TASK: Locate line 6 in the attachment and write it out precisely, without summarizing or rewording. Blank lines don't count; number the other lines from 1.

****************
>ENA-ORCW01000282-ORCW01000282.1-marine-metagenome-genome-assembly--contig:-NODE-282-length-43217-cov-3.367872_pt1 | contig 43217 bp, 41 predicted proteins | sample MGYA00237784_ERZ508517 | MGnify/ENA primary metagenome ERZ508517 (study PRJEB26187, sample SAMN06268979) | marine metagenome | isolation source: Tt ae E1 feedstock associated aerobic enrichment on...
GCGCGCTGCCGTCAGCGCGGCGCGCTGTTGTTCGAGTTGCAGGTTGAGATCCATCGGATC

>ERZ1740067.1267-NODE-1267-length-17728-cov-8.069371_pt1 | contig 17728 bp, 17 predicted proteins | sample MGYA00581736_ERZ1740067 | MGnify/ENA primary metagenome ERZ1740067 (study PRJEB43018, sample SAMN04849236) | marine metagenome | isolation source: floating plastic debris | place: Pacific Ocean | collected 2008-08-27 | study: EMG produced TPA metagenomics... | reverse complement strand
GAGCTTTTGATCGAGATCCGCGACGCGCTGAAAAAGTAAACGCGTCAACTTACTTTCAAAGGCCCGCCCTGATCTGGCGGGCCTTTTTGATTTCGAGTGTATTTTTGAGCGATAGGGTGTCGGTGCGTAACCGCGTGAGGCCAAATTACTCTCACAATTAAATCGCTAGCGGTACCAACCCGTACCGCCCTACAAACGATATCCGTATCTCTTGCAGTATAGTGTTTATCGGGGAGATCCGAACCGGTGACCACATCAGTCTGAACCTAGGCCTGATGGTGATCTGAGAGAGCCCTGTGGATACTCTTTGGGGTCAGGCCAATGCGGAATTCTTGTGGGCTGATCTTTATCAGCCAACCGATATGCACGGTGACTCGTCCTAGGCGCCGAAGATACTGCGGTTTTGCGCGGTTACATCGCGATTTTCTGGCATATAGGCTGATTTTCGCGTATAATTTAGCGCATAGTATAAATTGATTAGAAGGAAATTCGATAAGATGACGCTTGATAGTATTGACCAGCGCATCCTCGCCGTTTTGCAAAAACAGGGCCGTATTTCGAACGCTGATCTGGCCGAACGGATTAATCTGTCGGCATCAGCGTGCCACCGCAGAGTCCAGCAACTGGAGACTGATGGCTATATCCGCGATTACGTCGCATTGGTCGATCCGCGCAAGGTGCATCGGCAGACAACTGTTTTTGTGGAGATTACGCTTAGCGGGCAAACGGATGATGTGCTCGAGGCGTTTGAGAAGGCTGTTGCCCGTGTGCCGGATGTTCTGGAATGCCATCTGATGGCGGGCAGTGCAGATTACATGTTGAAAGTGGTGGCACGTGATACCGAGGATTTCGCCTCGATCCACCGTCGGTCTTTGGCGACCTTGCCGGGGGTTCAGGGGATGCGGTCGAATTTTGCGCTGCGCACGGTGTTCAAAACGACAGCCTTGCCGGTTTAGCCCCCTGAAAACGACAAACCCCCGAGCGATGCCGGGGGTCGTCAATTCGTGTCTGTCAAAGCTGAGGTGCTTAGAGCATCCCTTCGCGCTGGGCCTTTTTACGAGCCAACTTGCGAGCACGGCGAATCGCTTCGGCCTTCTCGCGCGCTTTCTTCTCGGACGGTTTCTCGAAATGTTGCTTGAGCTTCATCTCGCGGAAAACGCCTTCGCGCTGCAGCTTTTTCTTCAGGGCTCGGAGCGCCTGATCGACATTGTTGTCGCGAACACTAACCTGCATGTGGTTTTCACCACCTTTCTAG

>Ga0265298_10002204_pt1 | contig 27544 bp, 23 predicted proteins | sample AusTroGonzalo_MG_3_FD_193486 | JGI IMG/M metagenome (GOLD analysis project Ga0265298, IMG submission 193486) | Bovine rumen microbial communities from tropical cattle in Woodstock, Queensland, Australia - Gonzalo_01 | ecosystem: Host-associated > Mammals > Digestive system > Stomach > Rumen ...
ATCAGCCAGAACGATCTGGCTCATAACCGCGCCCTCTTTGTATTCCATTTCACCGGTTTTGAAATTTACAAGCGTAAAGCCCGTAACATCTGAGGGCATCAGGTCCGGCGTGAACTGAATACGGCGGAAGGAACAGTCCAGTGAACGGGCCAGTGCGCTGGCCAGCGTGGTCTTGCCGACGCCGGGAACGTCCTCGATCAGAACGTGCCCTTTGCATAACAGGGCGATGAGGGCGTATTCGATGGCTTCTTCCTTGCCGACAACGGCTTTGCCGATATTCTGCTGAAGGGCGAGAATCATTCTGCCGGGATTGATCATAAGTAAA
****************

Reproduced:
ATCAGCCAGAACGATCTGGCTCATAACCGCGCCCTCTTTGTATTCCATTTCACCGGTTTTGAAATTTACAAGCGTAAAGCCCGTAACATCTGAGGGCATCAGGTCCGGCGTGAACTGAATACGGCGGAAGGAACAGTCCAGTGAACGGGCCAGTGCGCTGGCCAGCGTGGTCTTGCCGACGCCGGGAACGTCCTCGATCAGAACGTGCCCTTTGCATAACAGGGCGATGAGGGCGTATTCGATGGCTTCTTCCTTGCCGACAACGGCTTTGCCGATATTCTGCTGAAGGGCGAGAATCATTCTGCCGGGATTGATCATAAGTAAA